Contributor: Charlotte May
Location: Newstead Abbey, Nottinghamshire
Description: This set of glasses and decanters has been on permanent display at George Gordon, Lord Byron’s ancestral home, Newstead Abbey, since 1974. It is believed that after Byron’s death in 1824 they came into the possession of Byron’s half-sister Augusta Leigh and were passed down her family line. A previous curator of Newstead Abbey, Haidee Jackson, traced the set’s provenance to an auction in 1906, where they were sold as: ‘Mahogany inlaid Spirit Case, containing four decanters and twelve glasses, with engraved on lid containing coronet and NB, and on inside lid an MS. Memorandum in Augusta Leigh’s autograph, “From Samuel Rogers to my Brother”’. The gift epitomises the many social transactions which characterized and cultivated the relationship between Byron and the then celebrated banker-poet Samuel Rogers (1763-1855) as fellow-poets and celebrities.
Rogers and Byron first met in late 1811. Their friendship began when Rogers resolved a quarrel that threatened a duel between Byron and the Irish lyricist Thomas Moore (1779-1852). The letters and journals of Byron and Rogers both record frequent meetings subsequently, including at Rogers’s house at 22 St James’s Place, a leading literary salon of the time.
Byron’s opinion of Rogers contains two threads: firstly, reverence for a man whom he thought ‘the Grandfather of living Poetry’ (Byron to John Murray, 15 September 1817, BLJ V, p.264), and secondly, disdain of Rogers’s habit of ‘back-biting’ by participating in cruel gossip. Byron’s statement that ‘we are on a wrong poetical system’ in 1817 excludes the work of Rogers, making the case that Rogers was recognized as a poet writing differently to poets like Wordsworth, Coleridge and Byron himself (Byron to John Murray, 15 September 1817, BLJ V, p.264). Byron also situates Rogers at the top of ‘Mount Parnassus’ through several references in his letters and journals. On the other hand, Byron was aware of, and often at the receiving end of, Rogers’s ‘back-biting’. In 1820 he sent verses entitled ‘Question and Answer’ to John Murray, prudently suggesting that Murray only share these with a few friends and ‘Admiralty favourites’ (Byron to John Murray, 28 September 1820, BLJ VII, p.181). They were published after Byron’s death, so it is very likely that Rogers eventually heard them:
Eyes of lead-like hue, and gummy;
Carcass pick’d out from some mummy;
Bowels (but they were forgotten,
Save the liver, and that’s rotten);
Skin all sallow, flesh all sodden,
— Form the devil would frighten God in.
Is’t a corpse stuck up for show,
Galvanised at times to go?
With the Scripture in connexion,
New proof of the resurrection?
Vampyre, ghost, or goul, what is it?
I would walk ten miles to miss it.
The answer is Samuel Rogers, and Byron continues to go into detail:
You’re his foe — for that he fears you,
And in absence blasts and sears you:
You’re his friend — for that he hates you,
First caresses, and then baits you —
Darting on the opportunity
When to do it with impunity:
He’s the cancer of his species,
And will eat himself to pieces,—
Plague personified, and famine,—
Devil, whose sole delight is damning.
For his merits, would you know ’em? Once he wrote a pretty Poem.
(‘Lord Byron’s unpublished Poem on Mr. Rogers’, Fraser’s Magazine, Vol. VII, January to June 1833, pp.82-84)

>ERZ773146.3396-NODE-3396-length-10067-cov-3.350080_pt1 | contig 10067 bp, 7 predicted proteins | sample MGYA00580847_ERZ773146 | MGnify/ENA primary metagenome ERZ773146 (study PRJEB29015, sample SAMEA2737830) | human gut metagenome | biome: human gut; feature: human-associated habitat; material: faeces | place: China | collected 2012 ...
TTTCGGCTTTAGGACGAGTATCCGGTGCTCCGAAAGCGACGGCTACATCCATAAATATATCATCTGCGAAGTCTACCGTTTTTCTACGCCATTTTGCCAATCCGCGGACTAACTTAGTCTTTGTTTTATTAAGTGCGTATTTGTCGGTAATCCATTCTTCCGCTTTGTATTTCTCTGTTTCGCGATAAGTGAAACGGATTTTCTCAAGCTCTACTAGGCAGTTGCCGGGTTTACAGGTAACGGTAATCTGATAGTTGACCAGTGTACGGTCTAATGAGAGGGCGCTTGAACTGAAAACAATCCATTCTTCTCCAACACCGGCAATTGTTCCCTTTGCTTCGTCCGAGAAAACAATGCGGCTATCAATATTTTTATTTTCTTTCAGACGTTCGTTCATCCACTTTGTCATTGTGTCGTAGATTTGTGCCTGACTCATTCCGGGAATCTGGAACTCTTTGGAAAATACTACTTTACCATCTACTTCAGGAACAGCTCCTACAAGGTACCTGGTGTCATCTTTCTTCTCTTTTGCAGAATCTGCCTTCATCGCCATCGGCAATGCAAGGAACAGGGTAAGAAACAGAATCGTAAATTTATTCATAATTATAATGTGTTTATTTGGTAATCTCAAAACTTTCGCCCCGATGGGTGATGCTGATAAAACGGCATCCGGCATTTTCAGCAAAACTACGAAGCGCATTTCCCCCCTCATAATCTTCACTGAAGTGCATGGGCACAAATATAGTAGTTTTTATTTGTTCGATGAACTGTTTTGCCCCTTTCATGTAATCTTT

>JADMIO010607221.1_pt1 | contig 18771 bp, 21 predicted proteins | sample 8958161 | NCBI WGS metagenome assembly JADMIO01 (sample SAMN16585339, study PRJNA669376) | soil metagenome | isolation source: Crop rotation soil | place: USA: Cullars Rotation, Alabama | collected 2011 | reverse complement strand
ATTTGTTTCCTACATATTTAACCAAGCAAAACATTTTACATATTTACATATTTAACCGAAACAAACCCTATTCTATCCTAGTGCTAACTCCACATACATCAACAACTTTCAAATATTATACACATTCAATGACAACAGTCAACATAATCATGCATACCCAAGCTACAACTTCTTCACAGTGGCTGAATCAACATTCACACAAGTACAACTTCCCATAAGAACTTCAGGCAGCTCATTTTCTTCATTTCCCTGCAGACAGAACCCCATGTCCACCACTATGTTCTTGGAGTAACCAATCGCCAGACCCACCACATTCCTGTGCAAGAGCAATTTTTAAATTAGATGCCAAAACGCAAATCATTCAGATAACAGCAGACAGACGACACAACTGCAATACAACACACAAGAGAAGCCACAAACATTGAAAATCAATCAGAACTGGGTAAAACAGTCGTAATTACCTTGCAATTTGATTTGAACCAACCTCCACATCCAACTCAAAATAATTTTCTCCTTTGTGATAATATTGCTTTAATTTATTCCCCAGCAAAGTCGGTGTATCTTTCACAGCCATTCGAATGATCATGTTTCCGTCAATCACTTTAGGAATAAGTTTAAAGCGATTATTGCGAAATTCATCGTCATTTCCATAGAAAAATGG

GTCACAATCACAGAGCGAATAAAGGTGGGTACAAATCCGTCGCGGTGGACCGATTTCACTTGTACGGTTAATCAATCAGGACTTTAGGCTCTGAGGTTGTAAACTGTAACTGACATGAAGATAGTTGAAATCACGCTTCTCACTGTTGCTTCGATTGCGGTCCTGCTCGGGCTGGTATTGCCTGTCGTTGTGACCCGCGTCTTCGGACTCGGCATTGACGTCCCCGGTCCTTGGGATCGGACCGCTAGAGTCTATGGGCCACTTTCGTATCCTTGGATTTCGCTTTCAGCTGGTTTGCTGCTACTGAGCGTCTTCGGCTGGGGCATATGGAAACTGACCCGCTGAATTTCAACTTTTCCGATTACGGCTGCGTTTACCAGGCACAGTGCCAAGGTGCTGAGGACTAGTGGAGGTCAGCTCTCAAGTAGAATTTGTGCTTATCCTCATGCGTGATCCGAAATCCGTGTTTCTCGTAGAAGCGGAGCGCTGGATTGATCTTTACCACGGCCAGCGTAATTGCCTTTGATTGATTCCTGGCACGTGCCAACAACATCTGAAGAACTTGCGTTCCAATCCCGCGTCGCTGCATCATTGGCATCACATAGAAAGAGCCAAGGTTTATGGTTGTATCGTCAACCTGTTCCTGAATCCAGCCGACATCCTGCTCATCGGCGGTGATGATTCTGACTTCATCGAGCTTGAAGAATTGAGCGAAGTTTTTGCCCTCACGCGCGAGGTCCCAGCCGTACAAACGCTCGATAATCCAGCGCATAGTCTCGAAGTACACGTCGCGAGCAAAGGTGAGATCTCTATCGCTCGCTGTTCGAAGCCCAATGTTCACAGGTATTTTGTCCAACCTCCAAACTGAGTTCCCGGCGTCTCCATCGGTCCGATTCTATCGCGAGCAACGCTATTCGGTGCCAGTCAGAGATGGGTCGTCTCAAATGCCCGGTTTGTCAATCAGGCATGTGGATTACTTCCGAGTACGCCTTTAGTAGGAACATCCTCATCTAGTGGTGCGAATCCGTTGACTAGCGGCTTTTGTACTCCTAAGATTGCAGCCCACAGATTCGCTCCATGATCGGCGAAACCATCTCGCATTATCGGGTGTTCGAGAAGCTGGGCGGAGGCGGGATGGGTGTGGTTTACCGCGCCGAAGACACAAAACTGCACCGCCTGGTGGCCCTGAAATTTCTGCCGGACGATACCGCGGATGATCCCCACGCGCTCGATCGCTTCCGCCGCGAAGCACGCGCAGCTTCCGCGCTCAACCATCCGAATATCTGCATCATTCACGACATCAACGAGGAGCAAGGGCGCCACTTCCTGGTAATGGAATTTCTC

A very pretty piece of back-biting in and of itself.
Despite these tensions, the two men had maintained a surprisingly productive relationship, poetic and financial. In a collaboration rare for either poet, they put out a publication together in 1814. Byron’s anonymous Lara was published with Rogers’s Jacqueline – described by Byron as ‘all grace and softness’ (Byron to Samuel Rogers, 27 June 1814, BLJ IV, pp.133-134). He also advised Byron poetically, including suggesting that Byron suppress the fifth edition of English Bards and Scotch Reviewers in 1815, as it contained critiques of Lord Holland and his Whig circles. Byron did indeed take this advice. Rogers also tried to aid Byron with the failed sale of Newstead Abbey in 1813 and advised him on other financial matters too. He was aware of Byron’s refusal of financial recompense for his copyrights, and in 1816 suggested that Byron give the money that he had turned down for copyrights to William Godwin. Rogers and Byron met for the last time in Bologna in 1821.
There are no references in either Byron’s or Rogers’s letters to the gift of the decanter set, so we do not know exactly when it was made or what event it may commemorate. The glasses and decanters are a symbol of masculine sociability, as they were frequently kept on sideboards in dining rooms for men to use after dinner. They were to be used in a social context, suggesting shared interests and the fantasy of after-dinner intellectual conversation. We may surmise that for Rogers they therefore represented an idea of conversation and intellectual society between poetic peers. Such gift-giving was instrumental in Rogers’s performative intellectual sociability, such as the paintbrushes Rogers sent – and insisted on being recognized for sending – to William Wordsworth and Robert Southey. You can still see the decanters today in Byron’s study in Newstead Abbey. By residing in the collections of one of the most iconic Byronic sites in the world, Rogers’ gift continues to work to place Rogers within Byron’s social and poetic life.
Date: early nineteenth century
Subject: Newstead Abbey, Byron, Samuel Rogers
Media rights: Nottingham City Council
Object type: spirit case
Format: mahogany box
Publisher: Nottingham City Council, Newstead Abbey (permission granted by the curator, Simon Brown)